Monday, July 03, 2006

John Witherspoon:

Interesting article by Roger Kimball on Founder John Witherspoon.

As the article notes, Witherspoon was a very important Founding Father, and mentored James Madison at Princeton (where Madison studied and Witherspoon was President). Interestingly, Witherspoon was both an orthodox Calvinistic Protestant, but also supported and taught the Enlightenment principles which provided the basis for the Revolution.

This debate thread on Worldmag illustrates some of the controversy over Witherspoon's legacy. Was it his orthodox Christianity, or his being imbibed in Enlightenment principles which were key to understanding his contribution to the Revolution? See way back when I was just a "reader" of Sandefur's Freespace when I wrote him with Walter Berns's theory on the matter. Here is what I wrote:

Although [Walter] Berns is generally a social conservative and anti-libertarian, he actually has quite a strong understanding of this nation's secular foundation. Chapter 2 -- "God Before Country" -- in Making Patriots provided me with some pretty valuable insights regarding America's secular founding.

That book also notes that John Witherspoon, contrary to Sheldon's claims, was as much of a Lockean as he was a Calvinist (He was a Presbyterian -- which Calvin founded. Maybe that's why Sheldon claims this). From Berns: "Like Jefferson and Madison, [Witherspoon] had obviously read Locke with care and was persuaded by him of the importance of liberty of conscience -- which put him at odds with the founder of Presbyterianism, John Calvin. (For Calvin, liberty of conscience meant just that, and no more than that. If someone gave voice to his conscience, thus being heard or read by others, he might rightly be punished. So it was that, as the effective governor of his city of Geneva, Calvin had one of his anti-Trinitarian critics put to death.)" Making Patriots, p. 42.

Witherspoon's importance to our founding seems to be that he acted as sort of a "mediator" between the Enlightenment philosophers and Christian theology, and led Christians to believe that Enlightenment philosophy was perhaps more compatible with their orthodox Christianity than perhaps it really was. The philosophers who articulated "Natural Right" were either non-Christians or non-Trinitarian heretic Christians. "Nature's God" who, according to the philosophers, grants us inalienable rights certainly wasn't the God of orthodox Christianity. And the notion that Jehovah or Jesus grants us inalienable rights is "wrong as a matter of doctrine -- where does the Bible speak of unalienable natural rights, or the liberty to worship or not to worship as one pleases?" Id.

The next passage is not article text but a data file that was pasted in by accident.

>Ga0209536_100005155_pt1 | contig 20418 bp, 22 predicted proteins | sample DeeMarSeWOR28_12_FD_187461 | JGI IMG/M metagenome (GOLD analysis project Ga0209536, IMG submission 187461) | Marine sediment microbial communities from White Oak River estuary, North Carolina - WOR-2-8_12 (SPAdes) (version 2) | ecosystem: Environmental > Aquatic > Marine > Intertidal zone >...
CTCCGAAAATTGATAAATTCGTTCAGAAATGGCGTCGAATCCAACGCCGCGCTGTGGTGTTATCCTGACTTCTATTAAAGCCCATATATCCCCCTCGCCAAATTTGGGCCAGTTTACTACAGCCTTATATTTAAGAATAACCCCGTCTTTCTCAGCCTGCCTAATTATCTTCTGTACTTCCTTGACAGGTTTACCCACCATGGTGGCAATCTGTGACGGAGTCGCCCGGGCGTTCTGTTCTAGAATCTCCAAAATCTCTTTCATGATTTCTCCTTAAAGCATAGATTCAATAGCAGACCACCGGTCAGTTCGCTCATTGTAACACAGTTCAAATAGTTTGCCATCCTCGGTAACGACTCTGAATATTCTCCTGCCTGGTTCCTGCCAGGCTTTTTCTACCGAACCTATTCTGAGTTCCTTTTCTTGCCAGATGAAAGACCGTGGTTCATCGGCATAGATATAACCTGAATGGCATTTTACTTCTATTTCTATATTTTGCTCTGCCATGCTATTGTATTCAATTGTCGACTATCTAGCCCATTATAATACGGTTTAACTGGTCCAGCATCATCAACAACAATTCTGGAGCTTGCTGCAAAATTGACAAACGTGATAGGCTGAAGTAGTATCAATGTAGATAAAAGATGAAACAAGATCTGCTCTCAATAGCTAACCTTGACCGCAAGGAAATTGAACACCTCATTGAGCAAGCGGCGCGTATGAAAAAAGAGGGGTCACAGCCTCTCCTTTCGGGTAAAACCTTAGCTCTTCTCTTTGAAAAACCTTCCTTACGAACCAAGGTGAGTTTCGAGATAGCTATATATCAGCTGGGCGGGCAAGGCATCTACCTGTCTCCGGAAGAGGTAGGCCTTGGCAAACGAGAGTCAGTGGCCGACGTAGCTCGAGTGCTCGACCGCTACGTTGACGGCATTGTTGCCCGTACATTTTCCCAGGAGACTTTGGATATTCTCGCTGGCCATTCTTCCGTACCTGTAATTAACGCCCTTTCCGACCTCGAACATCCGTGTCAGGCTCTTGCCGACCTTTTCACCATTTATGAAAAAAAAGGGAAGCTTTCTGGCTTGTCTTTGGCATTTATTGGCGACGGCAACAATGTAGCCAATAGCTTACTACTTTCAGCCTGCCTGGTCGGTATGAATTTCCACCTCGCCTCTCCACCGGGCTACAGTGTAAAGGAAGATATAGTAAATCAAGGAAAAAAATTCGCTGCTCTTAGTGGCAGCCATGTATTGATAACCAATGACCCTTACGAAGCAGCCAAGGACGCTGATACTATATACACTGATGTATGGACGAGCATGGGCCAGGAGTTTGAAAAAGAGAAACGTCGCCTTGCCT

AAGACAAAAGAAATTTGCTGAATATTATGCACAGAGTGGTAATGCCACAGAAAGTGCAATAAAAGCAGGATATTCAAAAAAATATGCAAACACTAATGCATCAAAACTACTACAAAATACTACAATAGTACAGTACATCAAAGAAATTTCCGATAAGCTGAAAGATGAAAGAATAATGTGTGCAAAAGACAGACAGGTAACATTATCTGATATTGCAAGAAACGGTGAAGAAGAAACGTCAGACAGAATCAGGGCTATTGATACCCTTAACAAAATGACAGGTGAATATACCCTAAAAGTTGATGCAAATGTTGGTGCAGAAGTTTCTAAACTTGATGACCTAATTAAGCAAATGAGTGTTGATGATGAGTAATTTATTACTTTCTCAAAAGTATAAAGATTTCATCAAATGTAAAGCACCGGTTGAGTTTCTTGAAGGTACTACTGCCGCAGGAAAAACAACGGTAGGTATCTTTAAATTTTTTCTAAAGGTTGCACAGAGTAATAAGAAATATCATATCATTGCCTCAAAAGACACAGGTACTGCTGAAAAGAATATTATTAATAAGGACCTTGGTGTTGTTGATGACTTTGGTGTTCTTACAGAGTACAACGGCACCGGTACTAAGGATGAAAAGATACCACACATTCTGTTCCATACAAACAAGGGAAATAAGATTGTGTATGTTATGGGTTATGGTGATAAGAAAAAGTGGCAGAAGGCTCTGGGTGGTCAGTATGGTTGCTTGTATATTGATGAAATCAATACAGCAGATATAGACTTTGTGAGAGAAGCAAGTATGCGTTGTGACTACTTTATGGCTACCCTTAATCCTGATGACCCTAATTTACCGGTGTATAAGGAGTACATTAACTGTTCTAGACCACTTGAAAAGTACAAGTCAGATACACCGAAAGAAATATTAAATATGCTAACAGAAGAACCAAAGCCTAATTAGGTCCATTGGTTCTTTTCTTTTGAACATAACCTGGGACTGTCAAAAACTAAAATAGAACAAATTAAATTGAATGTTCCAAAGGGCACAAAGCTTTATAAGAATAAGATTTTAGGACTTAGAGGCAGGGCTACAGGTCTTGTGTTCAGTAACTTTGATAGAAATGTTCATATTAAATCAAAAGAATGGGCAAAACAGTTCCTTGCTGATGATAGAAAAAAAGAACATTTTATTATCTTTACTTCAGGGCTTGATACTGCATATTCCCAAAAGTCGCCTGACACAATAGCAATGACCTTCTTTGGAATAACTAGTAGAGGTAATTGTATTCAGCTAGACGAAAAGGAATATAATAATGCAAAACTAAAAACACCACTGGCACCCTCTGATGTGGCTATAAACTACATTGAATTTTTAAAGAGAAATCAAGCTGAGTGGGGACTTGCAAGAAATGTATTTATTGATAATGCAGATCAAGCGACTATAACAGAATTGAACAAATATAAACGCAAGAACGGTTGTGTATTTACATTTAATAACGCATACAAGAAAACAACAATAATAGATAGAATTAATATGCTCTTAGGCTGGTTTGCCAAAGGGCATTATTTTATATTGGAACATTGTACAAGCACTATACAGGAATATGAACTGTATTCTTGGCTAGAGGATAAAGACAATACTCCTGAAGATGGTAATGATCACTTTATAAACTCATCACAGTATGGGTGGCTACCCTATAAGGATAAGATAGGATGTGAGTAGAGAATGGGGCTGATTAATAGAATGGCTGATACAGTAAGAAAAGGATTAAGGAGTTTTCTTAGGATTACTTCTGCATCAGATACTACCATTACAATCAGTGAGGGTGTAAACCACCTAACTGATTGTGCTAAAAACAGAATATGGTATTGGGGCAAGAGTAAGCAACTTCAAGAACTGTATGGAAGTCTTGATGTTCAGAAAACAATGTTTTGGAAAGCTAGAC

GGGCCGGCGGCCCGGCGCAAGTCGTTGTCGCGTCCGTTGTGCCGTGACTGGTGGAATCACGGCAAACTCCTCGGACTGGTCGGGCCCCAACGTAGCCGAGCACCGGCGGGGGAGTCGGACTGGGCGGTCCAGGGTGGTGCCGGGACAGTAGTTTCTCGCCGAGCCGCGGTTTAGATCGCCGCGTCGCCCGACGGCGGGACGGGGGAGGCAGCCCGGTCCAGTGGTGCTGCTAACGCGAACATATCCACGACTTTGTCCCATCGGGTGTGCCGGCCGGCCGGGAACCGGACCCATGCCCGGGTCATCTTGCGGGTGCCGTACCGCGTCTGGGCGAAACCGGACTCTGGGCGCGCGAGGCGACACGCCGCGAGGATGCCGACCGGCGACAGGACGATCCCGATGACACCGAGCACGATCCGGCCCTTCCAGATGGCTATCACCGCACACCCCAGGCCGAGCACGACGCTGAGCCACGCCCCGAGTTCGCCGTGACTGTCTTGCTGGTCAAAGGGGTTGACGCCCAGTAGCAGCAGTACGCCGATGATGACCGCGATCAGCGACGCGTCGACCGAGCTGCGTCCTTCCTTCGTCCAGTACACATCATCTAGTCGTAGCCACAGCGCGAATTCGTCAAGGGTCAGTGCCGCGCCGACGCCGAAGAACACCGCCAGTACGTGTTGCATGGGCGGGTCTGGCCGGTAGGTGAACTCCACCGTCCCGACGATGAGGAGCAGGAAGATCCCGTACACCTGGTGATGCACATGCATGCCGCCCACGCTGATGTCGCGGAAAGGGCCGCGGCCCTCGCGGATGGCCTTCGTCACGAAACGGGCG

However, it made very good political sense for a nation founded on Enlightenment principles, yet populated by many orthodox Christians, to get such Christians to believe in this. And Witherspoon greatly helped in making this a reality (too successful--how many times do we hear today the religious right claim that this nation was founded on Christianity because the Declaration states that our rights come from the "Creator" which they interpret as the God of Biblical Christianity?). "Witherspoon could speak unreservedly of 'natural liberty' and 'natural rights'; and of the 'state of nature' and like Locke...of its 'inconveniences,' inconveniences that caused men to leave it for the 'social state.' But in the same lecture he could admonish his listeners and readers to accept 'Christ Jesus as he is offered in the gospel,' for 'except that a man be born again, he cannot see the kingdom of God.' In a word, Witherspoon saw no conflict between the new political philosophy and the old religion, which is to say between the principles set down in the Declaration of Independence and what he understood as orthodox Christianity." Id.